Welding and Composite Structures: The Ever Evolving Demands for Design and Monitoring of Composite Welding
Your chair doesn’t get carved out of a tree, your bicycle isn’t fully
demolded and ready to ride – materials and parts need some joining to make an
assembly of a larger structure. In general there are three main joining
techniques for materials: adhesive, mechanical and welding.
Through this article we will try to focus our attention on welding – the joining method that is
being widely explored in aviation and automotive sectors nowadays –
especially when considering the composite materials replacing the currently
dominating ones (i.e. steel).
Welding is the act of fusing two material parts together through application
of heat and/or force.
Composite material welding, the more common approaches:
A specific large class of composite materials known as Thermoplastic
Composites are essentially plastic polymer materials that can be moulded and
shaped at a certain temperature, then cooled into a finished version. This cycle
of heating and cooling can be repeated which makes the final composite a
material with exceptional shelf life.
Unlike thermoset composites, due to the melting and solidification feature of
thermoplastics, they can be welded – making them excellent candidates for
applications that cannot support bolted/riveted joining methods (I.e. the
aerodynamic surface of an aircraft).
What is Induction Welding:
This process is used to transfer magnetic flux that creates Eddy Currents generating heat in the
composite material particles which have conductivity. When applying el. current
to induction coil – the process starts. Surely not all thermoplastics have
the particles that have conductivity, however Carbon Fibres – which are the
more common ones – have this ability. This process can be used in aerospace,
automobile, construction, oil & gas and furniture
What is Ultrasonic Welding:
Ultrasonic welding is one of the more time-efficient methods of composite
welding. In this method a thermoplastic resin is placed between the layers of
composites that will be welded; the vibrations of the sonotrode heats
thermoplastic resin in seconds (with no need to generate electrical current),
the parts are then clamped together to weld. Ultrasonic heads using 20 KHz
signals are commonly used to weld lightweight composite thermoplastics (Gr-Ps)
beams in space shuttles.
What is Resistance Welding:
Resistance welding includes the logic of placing a conductive layer (i.e. a
metal mesh) in between the layers of composites which will heat when an
electrical current is applied, melting the composite parts together.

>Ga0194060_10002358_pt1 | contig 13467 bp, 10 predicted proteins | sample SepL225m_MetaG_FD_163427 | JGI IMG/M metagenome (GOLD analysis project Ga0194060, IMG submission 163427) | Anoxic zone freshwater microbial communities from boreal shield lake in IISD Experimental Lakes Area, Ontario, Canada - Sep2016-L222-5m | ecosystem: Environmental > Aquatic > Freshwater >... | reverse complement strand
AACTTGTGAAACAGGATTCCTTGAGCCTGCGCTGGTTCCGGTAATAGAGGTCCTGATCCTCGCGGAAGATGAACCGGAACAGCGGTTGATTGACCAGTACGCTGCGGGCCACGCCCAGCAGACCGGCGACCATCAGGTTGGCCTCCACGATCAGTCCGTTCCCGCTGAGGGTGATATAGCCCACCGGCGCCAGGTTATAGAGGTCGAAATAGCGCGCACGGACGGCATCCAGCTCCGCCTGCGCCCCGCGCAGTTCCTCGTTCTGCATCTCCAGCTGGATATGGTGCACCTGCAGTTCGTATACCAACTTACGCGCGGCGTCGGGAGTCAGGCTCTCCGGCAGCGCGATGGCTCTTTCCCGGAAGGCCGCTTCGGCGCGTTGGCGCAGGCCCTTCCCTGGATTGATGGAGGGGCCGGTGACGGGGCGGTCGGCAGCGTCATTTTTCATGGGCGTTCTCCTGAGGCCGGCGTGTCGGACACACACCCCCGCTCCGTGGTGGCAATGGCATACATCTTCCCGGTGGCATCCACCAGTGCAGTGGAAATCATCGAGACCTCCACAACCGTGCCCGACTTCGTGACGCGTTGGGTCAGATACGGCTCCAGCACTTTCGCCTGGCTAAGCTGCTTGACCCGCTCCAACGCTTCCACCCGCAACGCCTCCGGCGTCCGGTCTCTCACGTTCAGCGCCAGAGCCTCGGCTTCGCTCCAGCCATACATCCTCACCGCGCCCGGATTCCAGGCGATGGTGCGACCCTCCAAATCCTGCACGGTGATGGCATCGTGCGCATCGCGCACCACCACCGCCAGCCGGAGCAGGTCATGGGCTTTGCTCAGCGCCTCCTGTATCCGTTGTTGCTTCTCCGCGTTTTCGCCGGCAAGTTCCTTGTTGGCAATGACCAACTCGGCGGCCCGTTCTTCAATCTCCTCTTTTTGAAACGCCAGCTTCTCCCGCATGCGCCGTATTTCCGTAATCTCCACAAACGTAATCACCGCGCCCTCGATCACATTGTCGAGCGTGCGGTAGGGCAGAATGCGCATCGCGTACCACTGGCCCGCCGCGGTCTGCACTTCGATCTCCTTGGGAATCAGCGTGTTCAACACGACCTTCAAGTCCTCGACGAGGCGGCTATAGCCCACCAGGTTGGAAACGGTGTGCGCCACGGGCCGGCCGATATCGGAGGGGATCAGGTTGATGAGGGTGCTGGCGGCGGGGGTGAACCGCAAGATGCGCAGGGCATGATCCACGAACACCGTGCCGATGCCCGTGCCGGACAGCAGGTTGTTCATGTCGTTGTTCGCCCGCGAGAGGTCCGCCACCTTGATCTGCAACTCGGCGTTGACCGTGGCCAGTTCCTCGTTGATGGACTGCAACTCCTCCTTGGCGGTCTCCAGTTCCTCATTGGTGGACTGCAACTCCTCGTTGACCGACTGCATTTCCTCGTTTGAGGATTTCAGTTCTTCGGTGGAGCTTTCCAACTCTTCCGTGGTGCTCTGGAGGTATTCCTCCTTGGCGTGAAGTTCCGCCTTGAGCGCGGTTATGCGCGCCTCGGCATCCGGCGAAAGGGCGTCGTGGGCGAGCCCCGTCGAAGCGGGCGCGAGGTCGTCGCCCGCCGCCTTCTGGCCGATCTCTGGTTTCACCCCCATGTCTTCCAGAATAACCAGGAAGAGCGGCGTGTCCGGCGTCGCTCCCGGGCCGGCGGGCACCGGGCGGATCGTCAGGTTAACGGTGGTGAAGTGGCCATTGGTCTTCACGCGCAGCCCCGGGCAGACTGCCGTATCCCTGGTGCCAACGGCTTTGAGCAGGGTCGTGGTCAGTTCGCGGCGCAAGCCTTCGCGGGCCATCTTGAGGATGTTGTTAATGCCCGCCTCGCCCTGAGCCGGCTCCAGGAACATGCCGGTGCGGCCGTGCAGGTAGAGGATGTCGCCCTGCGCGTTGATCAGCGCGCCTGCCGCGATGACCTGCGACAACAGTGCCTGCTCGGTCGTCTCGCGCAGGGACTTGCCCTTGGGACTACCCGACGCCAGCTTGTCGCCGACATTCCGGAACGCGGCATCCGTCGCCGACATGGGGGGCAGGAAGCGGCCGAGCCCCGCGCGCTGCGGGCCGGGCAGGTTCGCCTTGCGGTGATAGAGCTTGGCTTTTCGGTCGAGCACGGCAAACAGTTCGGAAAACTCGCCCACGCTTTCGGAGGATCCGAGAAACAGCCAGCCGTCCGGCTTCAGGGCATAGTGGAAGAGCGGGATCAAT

Later, after the cooling and solidification – the metal particles become a
part of the structure.
Other honourable mentions in the composite welding techniques is Fusion
Welding which is used to join fibre reinforced thermoplastic structures
by placing resistance wires or a mesh of stainless steel screen,
melting them and applying pressure on the bonding location; or in the case of
ceramics and/or metals welding friction welding and isostatic compaction welding
methods are showing high productivity and wide use in the industry.
Challenges a Welded Composite can bring:
Welding, being a process of joining two parts together, requires certain
energy (temperature, pressure, etc.) to be applied and technique to be carried
out as discussed above. The levels of these applied energy and precision have
been calculated over hundreds of tests and identified per specific technique,
type of composite, final application.
Ensuring the precision of these applied energy and techniques is an
important task during the welding and after – when maintenance
strategies are implemented. The standardised monitoring methods are not easy to
follow and guarantee in practice. Think about it, how are you supposed to know
if for example the temperature has exactly reached the necessary level, or if
the cooling of the material didn’t ever slightly deform the material, if the
welding path isn't internally damaged?
Furthermore, how could you exactly ensure the above mentioned during the
life-cycle of the material when they are used in the structure like a commercial
aircraft, products, etc.).
In general, be it a composite material or not, welding is a material joining
technique. It is widely used for repair as well – to rebuild the load
path through the structure, and to match the original properties of the
structure, such as the strength, stiffness and weight.
Unfortunately the welded structure is not homogeneous as a